Before I met Sarah Moss, in a tiny, cheerful café in the centre of Coventry, I visited the city’s cathedral. I wanted to see it because Adam, the narrator of Moss’s 2016 novel The Tidal Zone, is working on an audio guide to the building. The book’s main narrative is interspersed with chapters describing the bombing of Coventry during World War II, and the architect Basil Spence’s plans to build a modern cathedral from the ruins of its 700-year-old incarnation. Adam is also engaged in an act of reconstructive imagination. His teenage daughter collapsed at school, her heart stopped. She survived, but nobody knows why the collapse happened, or whether it will happen again. How does he move forward, honestly confronting what has happened and what may yet happen, but not allowing his family’s lives to be dictated by this uncertainty?
How we negotiate the past and imagine the future – personal, social, national – is an overriding concern of Moss’s six novels. A sleep-deprived academic struggles to write a book on the history of childhood while raising her own two young children (Night Waking). A Victorian woman grapples with the legacy of her mother’s psychological and physical abuse as she trains to be one of the country’s first female doctors (Bodies of Light and Signs for Lost Children). In The Tidal Zone, Adam is a part-time academic married to a GP, and his future must take into account not only his new awareness of his daughter’s vulnerability, but also the years of austerity that have reshaped higher education and the NHS.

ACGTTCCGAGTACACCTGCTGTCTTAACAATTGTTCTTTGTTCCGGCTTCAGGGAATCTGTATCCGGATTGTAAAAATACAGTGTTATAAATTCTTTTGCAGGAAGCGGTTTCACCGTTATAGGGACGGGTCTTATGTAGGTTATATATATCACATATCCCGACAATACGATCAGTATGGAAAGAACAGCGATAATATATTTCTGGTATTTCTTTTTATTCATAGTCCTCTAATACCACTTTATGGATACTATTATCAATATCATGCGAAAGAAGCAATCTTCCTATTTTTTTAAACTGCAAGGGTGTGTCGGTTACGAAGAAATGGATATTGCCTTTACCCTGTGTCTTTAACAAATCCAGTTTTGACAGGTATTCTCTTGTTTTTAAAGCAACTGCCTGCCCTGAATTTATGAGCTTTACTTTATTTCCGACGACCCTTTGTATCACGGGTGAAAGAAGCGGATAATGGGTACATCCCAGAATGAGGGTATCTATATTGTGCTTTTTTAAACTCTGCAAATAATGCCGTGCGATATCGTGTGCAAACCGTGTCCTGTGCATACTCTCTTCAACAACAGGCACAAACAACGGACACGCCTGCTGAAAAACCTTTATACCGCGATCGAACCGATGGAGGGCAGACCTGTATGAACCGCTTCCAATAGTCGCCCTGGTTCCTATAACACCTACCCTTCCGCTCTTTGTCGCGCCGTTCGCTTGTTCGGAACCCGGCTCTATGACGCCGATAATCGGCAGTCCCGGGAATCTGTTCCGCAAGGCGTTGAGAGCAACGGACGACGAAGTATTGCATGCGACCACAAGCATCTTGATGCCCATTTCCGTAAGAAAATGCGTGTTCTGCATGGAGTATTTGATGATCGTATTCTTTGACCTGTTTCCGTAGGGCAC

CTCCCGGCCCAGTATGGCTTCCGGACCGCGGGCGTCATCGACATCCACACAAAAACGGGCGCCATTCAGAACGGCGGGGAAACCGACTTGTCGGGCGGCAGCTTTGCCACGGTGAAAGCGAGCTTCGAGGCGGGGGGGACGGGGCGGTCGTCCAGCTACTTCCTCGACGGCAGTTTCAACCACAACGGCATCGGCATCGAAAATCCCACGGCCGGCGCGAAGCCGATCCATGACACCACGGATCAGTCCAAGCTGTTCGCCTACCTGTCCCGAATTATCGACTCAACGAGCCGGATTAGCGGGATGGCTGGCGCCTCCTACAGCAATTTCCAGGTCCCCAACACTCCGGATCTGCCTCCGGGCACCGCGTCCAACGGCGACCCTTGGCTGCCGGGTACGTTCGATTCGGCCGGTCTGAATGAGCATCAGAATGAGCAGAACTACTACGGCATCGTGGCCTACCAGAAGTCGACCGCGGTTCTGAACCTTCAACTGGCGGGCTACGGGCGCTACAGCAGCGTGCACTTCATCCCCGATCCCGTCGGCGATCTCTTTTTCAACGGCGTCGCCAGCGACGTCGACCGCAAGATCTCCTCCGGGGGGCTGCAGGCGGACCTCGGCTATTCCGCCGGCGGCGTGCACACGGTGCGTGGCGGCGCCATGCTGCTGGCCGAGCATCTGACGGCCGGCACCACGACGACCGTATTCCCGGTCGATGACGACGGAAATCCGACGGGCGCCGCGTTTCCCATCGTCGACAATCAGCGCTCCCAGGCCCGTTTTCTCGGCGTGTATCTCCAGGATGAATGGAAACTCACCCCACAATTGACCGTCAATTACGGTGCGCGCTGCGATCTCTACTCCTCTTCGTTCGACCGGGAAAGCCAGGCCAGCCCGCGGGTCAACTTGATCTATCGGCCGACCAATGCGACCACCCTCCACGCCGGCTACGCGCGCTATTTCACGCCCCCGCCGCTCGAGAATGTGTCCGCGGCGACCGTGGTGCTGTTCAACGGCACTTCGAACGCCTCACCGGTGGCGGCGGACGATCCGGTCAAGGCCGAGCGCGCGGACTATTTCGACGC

Born in 1975, Moss grew up in Manchester and earned a PhD at the University of Oxford. Her doctoral research examined the influence of polar exploration on the Romantic imagination; her first novel, Cold Earth (2009), followed a group of students on an archaeological dig in Greenland. Recognition for Moss’s work has built steadily, with Bodies of Light, Signs for Lost Children and The Tidal Zone shortlisted for the Wellcome Book Prize in 2015, 2016 and 2017 respectively, testament as much to her deep engagement with science and medicine as to the regularity with which she publishes. Her most recent book, Ghost Wall, won wide acclaim as a tense and insightful Brexit novel, albeit one set twenty-five years before the 2016 referendum. The novel’s teenage narrator, Silvie, along with her parents and a group of university archaeologists, is spending part of the summer attempting to live as the Ancient Britons did. Silvie’s father, a bus driver, is obsessed with Pre-Roman Britain, and over the course of the novel’s not-quite-150 pages we see that this obsession is rooted in the fantasy of a time and place free from foreigners, where women are controlled by men.
Moss is now a Professor of Creative Writing at the University of Warwick. Her teaching, like her fiction and Names from the Sea (2012), a memoir recounting the year Moss spent with her family in Iceland, is bound up with questions of place. Place, not landscape, she corrected me at one point: expanding what counts as interesting territory, she pointed out, is as politically important as expanding our understanding of the past, and that means carparks as well as mountains, cathedrals and shops as well as oceans and meadows. We met in early June 2019, the week after European elections in which the Brexit Party won almost a third of the vote. Pragmatically and determinedly ungloomy despite these results, Moss was committed to rejecting all forms of nostalgia and to believing in a better future.